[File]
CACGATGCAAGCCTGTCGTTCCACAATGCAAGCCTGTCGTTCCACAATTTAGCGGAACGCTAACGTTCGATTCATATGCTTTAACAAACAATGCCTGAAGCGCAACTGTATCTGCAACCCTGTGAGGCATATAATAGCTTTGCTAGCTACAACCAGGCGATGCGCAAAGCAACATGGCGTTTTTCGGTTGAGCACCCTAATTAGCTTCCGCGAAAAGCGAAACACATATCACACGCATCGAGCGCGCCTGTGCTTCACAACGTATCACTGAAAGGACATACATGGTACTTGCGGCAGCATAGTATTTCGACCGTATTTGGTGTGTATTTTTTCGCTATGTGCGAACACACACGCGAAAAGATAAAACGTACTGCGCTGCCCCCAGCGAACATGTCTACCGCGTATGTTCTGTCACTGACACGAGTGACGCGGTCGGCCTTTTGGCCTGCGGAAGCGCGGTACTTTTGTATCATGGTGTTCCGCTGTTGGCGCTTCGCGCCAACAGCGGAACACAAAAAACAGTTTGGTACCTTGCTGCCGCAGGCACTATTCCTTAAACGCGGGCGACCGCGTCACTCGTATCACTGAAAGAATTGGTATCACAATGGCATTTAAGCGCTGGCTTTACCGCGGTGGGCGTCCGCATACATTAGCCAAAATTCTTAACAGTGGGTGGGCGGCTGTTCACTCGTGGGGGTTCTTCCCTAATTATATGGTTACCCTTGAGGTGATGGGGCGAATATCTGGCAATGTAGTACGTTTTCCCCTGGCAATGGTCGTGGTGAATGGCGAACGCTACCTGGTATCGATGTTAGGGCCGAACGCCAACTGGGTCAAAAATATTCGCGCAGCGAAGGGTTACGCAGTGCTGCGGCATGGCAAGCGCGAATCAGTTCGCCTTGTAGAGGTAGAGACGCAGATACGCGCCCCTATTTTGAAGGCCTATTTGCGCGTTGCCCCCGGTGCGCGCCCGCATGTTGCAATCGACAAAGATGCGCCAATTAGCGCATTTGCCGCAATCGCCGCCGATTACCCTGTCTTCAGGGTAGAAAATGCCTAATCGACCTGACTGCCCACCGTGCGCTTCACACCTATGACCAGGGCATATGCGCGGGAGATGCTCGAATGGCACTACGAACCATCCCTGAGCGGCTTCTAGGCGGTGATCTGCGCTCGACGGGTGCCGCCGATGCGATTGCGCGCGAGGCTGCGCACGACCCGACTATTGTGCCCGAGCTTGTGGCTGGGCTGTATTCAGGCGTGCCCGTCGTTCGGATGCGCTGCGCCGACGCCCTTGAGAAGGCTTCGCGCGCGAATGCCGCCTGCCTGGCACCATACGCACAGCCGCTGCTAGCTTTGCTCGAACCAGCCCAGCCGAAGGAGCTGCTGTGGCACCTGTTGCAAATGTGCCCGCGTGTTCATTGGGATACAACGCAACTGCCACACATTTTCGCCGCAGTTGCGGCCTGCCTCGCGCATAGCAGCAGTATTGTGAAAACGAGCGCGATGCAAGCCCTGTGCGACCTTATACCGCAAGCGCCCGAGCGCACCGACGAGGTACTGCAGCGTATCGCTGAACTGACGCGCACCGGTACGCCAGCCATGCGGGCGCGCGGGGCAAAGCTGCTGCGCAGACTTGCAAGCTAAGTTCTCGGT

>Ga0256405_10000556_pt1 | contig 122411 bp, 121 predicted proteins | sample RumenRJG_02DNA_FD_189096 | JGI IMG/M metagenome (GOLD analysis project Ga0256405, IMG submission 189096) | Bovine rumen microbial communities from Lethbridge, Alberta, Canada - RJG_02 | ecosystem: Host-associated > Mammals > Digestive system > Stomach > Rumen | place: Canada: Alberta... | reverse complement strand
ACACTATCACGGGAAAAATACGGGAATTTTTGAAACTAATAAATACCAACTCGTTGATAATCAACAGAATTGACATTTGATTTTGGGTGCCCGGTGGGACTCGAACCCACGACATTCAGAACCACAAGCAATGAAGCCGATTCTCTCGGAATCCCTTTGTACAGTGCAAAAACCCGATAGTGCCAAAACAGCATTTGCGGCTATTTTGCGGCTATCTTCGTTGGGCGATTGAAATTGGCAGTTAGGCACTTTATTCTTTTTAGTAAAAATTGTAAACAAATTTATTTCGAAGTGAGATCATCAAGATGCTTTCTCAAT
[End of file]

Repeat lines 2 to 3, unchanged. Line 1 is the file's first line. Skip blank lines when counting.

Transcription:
>Ga0256405_10000556_pt1 | contig 122411 bp, 121 predicted proteins | sample RumenRJG_02DNA_FD_189096 | JGI IMG/M metagenome (GOLD analysis project Ga0256405, IMG submission 189096) | Bovine rumen microbial communities from Lethbridge, Alberta, Canada - RJG_02 | ecosystem: Host-associated > Mammals > Digestive system > Stomach > Rumen | place: Canada: Alberta... | reverse complement strand
ACACTATCACGGGAAAAATACGGGAATTTTTGAAACTAATAAATACCAACTCGTTGATAATCAACAGAATTGACATTTGATTTTGGGTGCCCGGTGGGACTCGAACCCACGACATTCAGAACCACAAGCAATGAAGCCGATTCTCTCGGAATCCCTTTGTACAGTGCAAAAACCCGATAGTGCCAAAACAGCATTTGCGGCTATTTTGCGGCTATCTTCGTTGGGCGATTGAAATTGGCAGTTAGGCACTTTATTCTTTTTAGTAAAAATTGTAAACAAATTTATTTCGAAGTGAGATCATCAAGATGCTTTCTCAAT